Biodegradable is a common label today on consumer packaging but what exactly does it mean? After all, everything can biodegrade over time, although it might take thousands of years. And while we tend to focus on the biodegradability of packaging, there is also the matter of the product itself. What happens to the expired face creams we dollop into our household waste bins or the hair conditioners that wash away with the shower water? As you can see, there are many ways to understand the term biodegradable.
At Green Beauty Conversations, we don’t take anything at face value and we do our homework on any term the beauty industry is using liberally, especially those defining environmental credentials. So, this podcast digs deep into complex concept of biodegradability in the beauty industry to make sense of its claims for the consumer.
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Formula Botanica CEO Lorraine Dallmeier, a chartered environmentalist and biologist talks to colleague Ana Green, who is Formula Botanica’s Deputy Education Manager and has for many years been taking a long hard look at the environmental impacts of the beauty industry and its packaging.
They weren’t surprised to discover that biodegradable lacks a rigid definition and that it is easily confused with composting – a related but different process. Several giants in the beauty industry are working to create biodegradable products but it’s early days yet and there is a lack of transparency and hard facts. Biodegradable seems destined to be another grey area for beauty consumers for a while yet.
After this episode, we’re sure you will be asking questions about the biodegradable labels you come across and demand to know more. But would your best policy be to simply reduce the amount of beauty products you consume?What does the biodegradable label on beauty products mean? @FormulaBotanica podcast asks if biodegradable beauty is green washing or an attainable goal. #biodegradable #sustainablebeauty #greenwashing Click To Tweet
In this podcast, you will hear:
- Our definition of biodegradable and how it relates to but differs from composting.
- Why biodegradability must be defined in terms of percentage breakdown over set periods of time to be of any use as a meaningful label.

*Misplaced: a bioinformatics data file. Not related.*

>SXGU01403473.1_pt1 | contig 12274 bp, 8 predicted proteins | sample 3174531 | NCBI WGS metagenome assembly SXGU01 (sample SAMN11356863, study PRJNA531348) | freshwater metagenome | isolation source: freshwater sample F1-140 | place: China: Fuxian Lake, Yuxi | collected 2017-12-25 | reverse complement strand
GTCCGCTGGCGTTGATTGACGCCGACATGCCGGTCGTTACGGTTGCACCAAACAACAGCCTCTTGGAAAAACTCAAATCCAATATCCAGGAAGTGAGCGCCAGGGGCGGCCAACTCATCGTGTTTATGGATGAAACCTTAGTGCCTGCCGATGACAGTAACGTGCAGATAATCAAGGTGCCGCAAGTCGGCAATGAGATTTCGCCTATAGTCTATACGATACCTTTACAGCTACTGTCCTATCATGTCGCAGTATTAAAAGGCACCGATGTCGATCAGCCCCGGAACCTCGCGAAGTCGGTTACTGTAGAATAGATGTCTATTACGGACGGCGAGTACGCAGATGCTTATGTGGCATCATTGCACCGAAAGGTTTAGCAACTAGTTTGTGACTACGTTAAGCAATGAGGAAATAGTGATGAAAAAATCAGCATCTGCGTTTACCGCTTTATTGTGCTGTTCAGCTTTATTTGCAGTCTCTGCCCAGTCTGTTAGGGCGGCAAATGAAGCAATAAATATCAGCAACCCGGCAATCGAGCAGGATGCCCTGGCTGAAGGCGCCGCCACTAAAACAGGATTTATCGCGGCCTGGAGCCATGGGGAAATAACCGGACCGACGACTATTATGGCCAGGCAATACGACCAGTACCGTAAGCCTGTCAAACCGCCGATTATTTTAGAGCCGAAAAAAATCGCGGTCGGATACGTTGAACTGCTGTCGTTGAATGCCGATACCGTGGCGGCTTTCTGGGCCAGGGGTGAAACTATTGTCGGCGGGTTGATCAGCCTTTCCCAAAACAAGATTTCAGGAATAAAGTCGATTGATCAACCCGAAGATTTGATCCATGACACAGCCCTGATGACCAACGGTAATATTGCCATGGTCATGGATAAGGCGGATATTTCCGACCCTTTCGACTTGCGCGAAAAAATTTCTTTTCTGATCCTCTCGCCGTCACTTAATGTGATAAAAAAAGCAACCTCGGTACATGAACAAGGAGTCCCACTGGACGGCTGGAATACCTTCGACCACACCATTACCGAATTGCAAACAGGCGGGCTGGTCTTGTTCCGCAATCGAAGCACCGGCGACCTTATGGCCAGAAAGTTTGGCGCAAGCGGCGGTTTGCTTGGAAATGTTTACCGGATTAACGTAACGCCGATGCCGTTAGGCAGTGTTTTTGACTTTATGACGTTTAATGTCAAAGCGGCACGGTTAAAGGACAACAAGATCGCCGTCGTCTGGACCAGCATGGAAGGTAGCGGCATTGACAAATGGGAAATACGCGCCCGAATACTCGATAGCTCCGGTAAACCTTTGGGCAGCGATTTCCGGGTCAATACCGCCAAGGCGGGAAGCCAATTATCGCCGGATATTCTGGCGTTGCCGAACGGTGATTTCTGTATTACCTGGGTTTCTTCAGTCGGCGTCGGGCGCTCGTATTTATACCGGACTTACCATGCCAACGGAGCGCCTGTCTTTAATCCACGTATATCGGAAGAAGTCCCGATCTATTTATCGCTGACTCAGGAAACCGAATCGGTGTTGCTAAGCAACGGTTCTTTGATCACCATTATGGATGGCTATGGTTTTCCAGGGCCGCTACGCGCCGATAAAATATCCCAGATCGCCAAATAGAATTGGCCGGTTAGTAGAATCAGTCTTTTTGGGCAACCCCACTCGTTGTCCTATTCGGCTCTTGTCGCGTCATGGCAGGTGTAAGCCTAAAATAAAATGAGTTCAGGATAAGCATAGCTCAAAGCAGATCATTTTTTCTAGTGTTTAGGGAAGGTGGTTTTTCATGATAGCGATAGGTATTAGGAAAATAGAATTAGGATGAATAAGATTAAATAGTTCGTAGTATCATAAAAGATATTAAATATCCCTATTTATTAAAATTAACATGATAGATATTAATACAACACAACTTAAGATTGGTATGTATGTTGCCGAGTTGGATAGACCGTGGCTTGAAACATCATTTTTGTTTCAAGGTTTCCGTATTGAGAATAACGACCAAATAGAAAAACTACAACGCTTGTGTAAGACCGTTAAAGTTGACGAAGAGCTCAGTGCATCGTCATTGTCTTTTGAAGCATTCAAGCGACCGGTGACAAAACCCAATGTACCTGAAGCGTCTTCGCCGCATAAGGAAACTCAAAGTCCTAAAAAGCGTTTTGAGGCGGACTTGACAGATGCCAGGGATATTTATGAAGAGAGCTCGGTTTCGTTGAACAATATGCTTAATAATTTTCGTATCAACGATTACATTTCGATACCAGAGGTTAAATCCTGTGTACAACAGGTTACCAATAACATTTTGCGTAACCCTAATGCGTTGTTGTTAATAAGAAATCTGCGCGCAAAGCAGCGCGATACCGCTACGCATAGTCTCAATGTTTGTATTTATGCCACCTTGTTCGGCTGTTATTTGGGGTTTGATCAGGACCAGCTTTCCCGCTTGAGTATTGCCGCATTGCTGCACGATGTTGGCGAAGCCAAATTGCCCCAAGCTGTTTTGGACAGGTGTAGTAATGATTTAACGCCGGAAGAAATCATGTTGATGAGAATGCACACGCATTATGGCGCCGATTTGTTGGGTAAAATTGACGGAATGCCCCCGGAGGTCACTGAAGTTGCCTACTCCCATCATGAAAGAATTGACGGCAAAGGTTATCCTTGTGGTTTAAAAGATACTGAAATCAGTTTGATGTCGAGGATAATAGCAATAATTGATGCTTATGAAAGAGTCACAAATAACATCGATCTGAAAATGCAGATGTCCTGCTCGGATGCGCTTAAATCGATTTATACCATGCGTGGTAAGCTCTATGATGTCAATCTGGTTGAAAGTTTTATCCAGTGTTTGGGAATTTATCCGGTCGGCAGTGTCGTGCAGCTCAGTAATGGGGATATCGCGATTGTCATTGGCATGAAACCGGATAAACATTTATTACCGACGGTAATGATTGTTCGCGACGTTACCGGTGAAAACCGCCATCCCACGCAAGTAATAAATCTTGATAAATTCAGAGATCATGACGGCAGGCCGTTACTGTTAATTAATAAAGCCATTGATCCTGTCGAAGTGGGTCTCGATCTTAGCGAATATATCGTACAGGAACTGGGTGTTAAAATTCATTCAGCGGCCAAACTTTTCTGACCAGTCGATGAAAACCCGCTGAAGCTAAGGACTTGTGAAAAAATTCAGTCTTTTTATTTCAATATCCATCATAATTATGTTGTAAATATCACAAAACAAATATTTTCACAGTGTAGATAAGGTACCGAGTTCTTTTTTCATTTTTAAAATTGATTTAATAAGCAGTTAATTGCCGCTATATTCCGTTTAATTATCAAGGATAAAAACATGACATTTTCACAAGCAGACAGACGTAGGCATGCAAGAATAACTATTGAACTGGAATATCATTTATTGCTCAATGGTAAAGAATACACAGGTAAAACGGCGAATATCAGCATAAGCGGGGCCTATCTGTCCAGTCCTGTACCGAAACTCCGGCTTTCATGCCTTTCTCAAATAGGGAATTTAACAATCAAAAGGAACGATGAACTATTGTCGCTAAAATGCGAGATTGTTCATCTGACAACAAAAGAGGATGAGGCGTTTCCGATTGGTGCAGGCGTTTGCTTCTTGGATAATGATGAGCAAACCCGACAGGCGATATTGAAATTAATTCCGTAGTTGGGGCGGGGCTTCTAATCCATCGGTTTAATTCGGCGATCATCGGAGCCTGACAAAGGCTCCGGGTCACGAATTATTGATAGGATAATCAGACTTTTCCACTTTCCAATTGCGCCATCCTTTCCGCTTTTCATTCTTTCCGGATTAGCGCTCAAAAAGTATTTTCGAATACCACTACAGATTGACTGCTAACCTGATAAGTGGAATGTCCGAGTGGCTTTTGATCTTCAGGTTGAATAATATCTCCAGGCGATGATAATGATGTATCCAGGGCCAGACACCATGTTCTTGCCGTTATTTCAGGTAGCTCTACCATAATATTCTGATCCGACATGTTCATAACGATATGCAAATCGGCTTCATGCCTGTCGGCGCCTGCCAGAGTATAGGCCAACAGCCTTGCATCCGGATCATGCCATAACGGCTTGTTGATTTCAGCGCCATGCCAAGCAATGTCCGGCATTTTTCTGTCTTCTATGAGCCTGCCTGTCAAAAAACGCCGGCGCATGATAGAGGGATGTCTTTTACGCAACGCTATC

- That not all biodegrading takes place in the soil naturally, but requires industrial composting processes which themselves use energy and other valuable resources.
- How our research of some major beauty brands showed that while they are working on biodegrability programmes, a good many were unable to back up their claims about product/packaging biodegradability. Even the raw natural ingredients’ safety data sheets (SDS) we reviewed had little or no information on biodegradability.
Key takeouts on biodegradable beauty include:
- We need solutions that reduce the amount of product entering the life cycle in the first place given the complexities of biodegradability. Circular beauty, which sees resources in an infinite loop reused and recycled is one such option to preventing more waste needing to be biodegradable.
- With biodegradability of beauty products so confusing a concept for consumers, the beauty industry’s focus is likely to remain on the packaging rather than how quickly the product ingredients biodegrade or not.
- Even if a beauty product is biodegradable, it may be leaving a heavy environmental footprint in its manufacture.
- The speed and effectiveness of biodegradability is linked to the environment in which the product is released. Most personal care products are washed off yet oils and fats aren’t water soluble. Water-soluble beauty products have a grey water footprint; this is the amount of freshwater required to disperse the product into amounts no longer toxic to aquatic life.
Green Beauty Opinion: podcast 70
Lorraine follows up our guest episodes with 5-minute Green Beauty Opinions in which she shares her thoughts on the key issues raised. Commenting on biodegradable beauty, Lorraine says that the beauty industry isn’t yet leading the conversation and sets us a challenge to make the sector a better place.
Listen to Lorraine’s Green Beauty Opinion: Biodegradability is more than packaging:
You might be interested also in our related podcasts on the environmental impact of the beauty industry:
Podcast 14: Sustainable Beauty – discussing the challenges and concerns
Podcast 20: Zero-ing in on Zero Waste
Podcast 66: What is Circular Beauty?
Podcast 62: Defining Conscious Beauty
Podcast 61: Skinimalism, the Age of Minimalist Skincare
Thank you for joining us for this episode of the Formula Botanica Green Beauty Conversations podcast. If you enjoyed listening, please share, subscribe and review this episode on iTunes, Spotify or Youtube so that more people can enjoy the show. Don’t forget to follow and connect with us on Facebook, Twitter and Instagram.
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Lorraine Dallmeier is a Biologist, Chartered Environmentalist and the CEO of Formula Botanica, the award-winning online organic cosmetic science school. Read more about Lorraine and the Formula Botanica Team.